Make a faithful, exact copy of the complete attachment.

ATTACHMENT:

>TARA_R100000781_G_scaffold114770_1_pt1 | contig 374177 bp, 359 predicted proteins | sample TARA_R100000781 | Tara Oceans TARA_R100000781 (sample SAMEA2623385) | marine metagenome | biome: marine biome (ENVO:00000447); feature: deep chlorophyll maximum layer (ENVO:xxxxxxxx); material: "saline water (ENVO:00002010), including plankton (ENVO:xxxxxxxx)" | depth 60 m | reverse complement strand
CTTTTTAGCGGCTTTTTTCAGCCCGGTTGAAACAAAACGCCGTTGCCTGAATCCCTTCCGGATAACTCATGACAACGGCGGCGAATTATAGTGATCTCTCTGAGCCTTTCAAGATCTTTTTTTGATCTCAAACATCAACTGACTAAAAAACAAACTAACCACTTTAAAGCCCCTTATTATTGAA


>TARA_R100000781_G_scaffold114770_1_pt1 | contig 374177 bp, 359 predicted proteins | sample TARA_R100000781 | Tara Oceans TARA_R100000781 (sample SAMEA2623385) | marine metagenome | biome: marine biome (ENVO:00000447); feature: deep chlorophyll maximum layer (ENVO:xxxxxxxx); material: "saline water (ENVO:00002010), including plankton (ENVO:xxxxxxxx)" | depth 60 m | reverse complement strand
CTTTTTAGCGGCTTTTTTCAGCCCGGTTGAAACAAAACGCCGTTGCCTGAATCCCTTCCGGATAACTCATGACAACGGCGGCGAATTATAGTGATCTCTCTGAGCCTTTCAAGATCTTTTTTTGATCTCAAACATCAACTGACTAAAAAACAAACTAACCACTTTAAAGCCCCTTATTATTGAA